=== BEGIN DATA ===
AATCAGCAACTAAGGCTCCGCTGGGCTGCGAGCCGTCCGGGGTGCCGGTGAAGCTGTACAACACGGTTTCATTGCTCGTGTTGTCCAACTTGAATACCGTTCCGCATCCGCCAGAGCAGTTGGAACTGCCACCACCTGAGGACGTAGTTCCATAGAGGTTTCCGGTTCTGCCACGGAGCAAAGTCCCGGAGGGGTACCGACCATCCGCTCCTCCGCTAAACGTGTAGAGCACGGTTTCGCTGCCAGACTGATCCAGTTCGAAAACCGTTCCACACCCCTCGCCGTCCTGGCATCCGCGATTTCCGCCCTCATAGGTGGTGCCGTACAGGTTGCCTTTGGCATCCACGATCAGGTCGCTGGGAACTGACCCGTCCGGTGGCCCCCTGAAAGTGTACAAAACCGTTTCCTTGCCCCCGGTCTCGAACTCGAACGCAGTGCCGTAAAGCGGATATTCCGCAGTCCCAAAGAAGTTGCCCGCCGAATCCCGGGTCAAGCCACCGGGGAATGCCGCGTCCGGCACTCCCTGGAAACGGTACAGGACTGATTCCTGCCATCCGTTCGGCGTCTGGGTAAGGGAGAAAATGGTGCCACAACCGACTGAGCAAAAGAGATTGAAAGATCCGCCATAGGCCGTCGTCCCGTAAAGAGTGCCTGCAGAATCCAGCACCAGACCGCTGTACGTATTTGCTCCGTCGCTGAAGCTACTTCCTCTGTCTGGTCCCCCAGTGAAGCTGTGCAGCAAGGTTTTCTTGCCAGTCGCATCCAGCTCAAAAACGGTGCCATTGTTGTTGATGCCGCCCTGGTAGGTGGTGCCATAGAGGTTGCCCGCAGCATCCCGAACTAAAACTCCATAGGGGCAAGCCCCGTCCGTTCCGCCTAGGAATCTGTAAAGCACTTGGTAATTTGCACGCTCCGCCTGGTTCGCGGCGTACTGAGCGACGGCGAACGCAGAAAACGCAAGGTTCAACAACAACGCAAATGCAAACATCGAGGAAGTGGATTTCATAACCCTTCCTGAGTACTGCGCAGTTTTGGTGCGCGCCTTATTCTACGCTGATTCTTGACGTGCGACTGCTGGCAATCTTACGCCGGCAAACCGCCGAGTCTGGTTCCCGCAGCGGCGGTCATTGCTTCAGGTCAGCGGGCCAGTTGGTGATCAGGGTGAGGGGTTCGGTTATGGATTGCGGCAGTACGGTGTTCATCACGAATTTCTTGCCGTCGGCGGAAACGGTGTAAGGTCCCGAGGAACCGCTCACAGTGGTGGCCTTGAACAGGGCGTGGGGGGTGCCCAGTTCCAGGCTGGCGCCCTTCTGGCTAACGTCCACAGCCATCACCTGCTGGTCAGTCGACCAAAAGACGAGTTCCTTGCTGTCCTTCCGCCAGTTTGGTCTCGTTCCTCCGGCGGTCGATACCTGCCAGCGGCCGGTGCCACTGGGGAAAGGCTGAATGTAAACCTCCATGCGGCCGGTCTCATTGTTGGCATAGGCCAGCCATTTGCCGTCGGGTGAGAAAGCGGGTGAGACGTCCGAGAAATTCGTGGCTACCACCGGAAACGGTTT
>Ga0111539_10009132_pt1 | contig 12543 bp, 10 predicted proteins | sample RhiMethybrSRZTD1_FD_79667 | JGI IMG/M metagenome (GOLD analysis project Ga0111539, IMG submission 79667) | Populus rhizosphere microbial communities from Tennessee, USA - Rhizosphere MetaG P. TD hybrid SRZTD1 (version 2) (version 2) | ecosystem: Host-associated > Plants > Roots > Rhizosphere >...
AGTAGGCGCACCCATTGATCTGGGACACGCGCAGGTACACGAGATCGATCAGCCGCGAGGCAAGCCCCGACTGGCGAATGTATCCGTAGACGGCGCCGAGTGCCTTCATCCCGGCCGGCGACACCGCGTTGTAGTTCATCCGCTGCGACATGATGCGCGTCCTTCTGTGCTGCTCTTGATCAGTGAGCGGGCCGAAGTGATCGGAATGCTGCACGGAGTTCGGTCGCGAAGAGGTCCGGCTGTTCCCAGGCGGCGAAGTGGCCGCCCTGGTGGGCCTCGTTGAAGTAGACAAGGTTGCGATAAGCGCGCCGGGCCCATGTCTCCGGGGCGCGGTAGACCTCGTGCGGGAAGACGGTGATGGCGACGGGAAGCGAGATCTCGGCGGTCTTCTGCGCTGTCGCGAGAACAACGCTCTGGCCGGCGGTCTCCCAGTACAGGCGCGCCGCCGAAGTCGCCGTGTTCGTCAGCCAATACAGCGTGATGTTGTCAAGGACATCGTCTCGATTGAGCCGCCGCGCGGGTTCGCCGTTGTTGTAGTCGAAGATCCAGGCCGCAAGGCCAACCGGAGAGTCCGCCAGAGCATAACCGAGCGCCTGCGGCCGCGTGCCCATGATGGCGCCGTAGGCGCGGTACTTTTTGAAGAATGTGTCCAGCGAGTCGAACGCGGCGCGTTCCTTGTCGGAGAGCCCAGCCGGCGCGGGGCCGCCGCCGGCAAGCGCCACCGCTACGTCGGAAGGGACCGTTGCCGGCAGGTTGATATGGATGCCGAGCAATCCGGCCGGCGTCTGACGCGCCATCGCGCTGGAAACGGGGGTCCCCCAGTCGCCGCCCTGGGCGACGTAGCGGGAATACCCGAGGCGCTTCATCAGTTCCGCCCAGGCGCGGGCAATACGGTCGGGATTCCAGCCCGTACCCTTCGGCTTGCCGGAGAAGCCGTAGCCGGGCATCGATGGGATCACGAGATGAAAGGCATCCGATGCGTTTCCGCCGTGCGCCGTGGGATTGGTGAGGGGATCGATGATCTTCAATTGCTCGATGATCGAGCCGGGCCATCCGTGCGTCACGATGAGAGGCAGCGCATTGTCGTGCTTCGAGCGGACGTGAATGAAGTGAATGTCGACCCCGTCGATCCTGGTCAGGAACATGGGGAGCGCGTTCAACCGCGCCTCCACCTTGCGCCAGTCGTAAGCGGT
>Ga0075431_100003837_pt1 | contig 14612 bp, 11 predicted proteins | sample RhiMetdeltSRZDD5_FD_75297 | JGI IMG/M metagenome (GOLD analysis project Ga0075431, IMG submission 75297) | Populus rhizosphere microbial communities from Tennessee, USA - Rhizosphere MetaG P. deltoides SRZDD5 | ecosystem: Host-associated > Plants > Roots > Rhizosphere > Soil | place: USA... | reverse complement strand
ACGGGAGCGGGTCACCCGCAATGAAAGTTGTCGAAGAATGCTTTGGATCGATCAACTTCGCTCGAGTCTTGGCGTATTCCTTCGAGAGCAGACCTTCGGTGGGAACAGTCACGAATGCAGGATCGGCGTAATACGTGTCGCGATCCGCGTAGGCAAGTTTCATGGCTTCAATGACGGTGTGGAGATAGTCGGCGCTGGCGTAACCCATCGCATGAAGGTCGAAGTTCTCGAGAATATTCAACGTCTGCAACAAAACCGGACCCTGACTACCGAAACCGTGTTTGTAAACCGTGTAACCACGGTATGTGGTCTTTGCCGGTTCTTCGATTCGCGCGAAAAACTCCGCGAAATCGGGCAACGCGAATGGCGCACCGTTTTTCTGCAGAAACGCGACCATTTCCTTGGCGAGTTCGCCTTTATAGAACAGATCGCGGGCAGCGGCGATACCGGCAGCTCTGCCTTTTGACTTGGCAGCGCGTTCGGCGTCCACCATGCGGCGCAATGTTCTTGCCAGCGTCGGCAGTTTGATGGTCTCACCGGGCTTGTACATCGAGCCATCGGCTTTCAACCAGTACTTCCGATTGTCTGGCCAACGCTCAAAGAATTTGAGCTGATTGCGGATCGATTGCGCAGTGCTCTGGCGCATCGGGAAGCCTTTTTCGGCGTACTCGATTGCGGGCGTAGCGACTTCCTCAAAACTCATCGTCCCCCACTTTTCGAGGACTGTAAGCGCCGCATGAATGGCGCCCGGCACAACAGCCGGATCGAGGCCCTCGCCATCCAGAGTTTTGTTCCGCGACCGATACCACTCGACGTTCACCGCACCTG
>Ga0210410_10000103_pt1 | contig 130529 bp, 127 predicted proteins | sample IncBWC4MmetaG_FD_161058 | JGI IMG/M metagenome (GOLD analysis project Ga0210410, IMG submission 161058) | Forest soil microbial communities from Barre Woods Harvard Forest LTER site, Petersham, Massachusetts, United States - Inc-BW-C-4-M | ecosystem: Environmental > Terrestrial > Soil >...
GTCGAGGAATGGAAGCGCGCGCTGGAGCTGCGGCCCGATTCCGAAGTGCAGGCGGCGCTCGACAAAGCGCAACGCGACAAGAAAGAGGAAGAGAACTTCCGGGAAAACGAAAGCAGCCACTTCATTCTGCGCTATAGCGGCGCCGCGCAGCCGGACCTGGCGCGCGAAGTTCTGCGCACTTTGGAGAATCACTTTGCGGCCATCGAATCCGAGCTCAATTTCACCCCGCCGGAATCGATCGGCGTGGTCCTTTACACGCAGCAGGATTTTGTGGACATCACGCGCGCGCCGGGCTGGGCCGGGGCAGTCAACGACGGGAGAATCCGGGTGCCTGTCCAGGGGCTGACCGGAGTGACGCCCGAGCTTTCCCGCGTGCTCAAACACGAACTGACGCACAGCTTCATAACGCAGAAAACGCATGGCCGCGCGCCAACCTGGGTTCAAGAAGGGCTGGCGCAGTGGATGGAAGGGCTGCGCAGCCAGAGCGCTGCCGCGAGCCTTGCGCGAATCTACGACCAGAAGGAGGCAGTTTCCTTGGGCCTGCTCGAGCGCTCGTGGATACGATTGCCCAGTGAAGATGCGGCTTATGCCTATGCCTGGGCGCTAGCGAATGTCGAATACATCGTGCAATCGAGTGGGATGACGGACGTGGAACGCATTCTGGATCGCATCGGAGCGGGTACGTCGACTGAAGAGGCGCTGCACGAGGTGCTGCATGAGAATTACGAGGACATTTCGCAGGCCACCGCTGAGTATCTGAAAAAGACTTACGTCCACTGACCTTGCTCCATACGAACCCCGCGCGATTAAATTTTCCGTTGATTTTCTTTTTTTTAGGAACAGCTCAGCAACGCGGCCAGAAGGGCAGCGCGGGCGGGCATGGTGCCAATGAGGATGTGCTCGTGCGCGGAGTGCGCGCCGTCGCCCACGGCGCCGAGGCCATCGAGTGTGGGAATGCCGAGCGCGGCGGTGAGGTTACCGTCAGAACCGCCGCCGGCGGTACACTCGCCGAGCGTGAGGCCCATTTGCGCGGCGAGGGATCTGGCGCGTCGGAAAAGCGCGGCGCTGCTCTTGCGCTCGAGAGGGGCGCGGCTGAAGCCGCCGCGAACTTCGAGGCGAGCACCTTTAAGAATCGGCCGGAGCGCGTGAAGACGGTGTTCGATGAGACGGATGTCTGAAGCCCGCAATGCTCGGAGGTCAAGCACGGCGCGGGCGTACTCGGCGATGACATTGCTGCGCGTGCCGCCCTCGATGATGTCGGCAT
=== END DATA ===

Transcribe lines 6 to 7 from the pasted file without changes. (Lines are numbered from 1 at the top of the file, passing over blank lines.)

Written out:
>Ga0210410_10000103_pt1 | contig 130529 bp, 127 predicted proteins | sample IncBWC4MmetaG_FD_161058 | JGI IMG/M metagenome (GOLD analysis project Ga0210410, IMG submission 161058) | Forest soil microbial communities from Barre Woods Harvard Forest LTER site, Petersham, Massachusetts, United States - Inc-BW-C-4-M | ecosystem: Environmental > Terrestrial > Soil >...
GTCGAGGAATGGAAGCGCGCGCTGGAGCTGCGGCCCGATTCCGAAGTGCAGGCGGCGCTCGACAAAGCGCAACGCGACAAGAAAGAGGAAGAGAACTTCCGGGAAAACGAAAGCAGCCACTTCATTCTGCGCTATAGCGGCGCCGCGCAGCCGGACCTGGCGCGCGAAGTTCTGCGCACTTTGGAGAATCACTTTGCGGCCATCGAATCCGAGCTCAATTTCACCCCGCCGGAATCGATCGGCGTGGTCCTTTACACGCAGCAGGATTTTGTGGACATCACGCGCGCGCCGGGCTGGGCCGGGGCAGTCAACGACGGGAGAATCCGGGTGCCTGTCCAGGGGCTGACCGGAGTGACGCCCGAGCTTTCCCGCGTGCTCAAACACGAACTGACGCACAGCTTCATAACGCAGAAAACGCATGGCCGCGCGCCAACCTGGGTTCAAGAAGGGCTGGCGCAGTGGATGGAAGGGCTGCGCAGCCAGAGCGCTGCCGCGAGCCTTGCGCGAATCTACGACCAGAAGGAGGCAGTTTCCTTGGGCCTGCTCGAGCGCTCGTGGATACGATTGCCCAGTGAAGATGCGGCTTATGCCTATGCCTGGGCGCTAGCGAATGTCGAATACATCGTGCAATCGAGTGGGATGACGGACGTGGAACGCATTCTGGATCGCATCGGAGCGGGTACGTCGACTGAAGAGGCGCTGCACGAGGTGCTGCATGAGAATTACGAGGACATTTCGCAGGCCACCGCTGAGTATCTGAAAAAGACTTACGTCCACTGACCTTGCTCCATACGAACCCCGCGCGATTAAATTTTCCGTTGATTTTCTTTTTTTTAGGAACAGCTCAGCAACGCGGCCAGAAGGGCAGCGCGGGCGGGCATGGTGCCAATGAGGATGTGCTCGTGCGCGGAGTGCGCGCCGTCGCCCACGGCGCCGAGGCCATCGAGTGTGGGAATGCCGAGCGCGGCGGTGAGGTTACCGTCAGAACCGCCGCCGGCGGTACACTCGCCGAGCGTGAGGCCCATTTGCGCGGCGAGGGATCTGGCGCGTCGGAAAAGCGCGGCGCTGCTCTTGCGCTCGAGAGGGGCGCGGCTGAAGCCGCCGCGAACTTCGAGGCGAGCACCTTTAAGAATCGGCCGGAGCGCGTGAAGACGGTGTTCGATGAGACGGATGTCTGAAGCCCGCAATGCTCGGAGGTCAAGCACGGCGCGGGCGTACTCGGCGATGACATTGCTGCGCGTGCCGCCCTCGATGATGTCGGCAT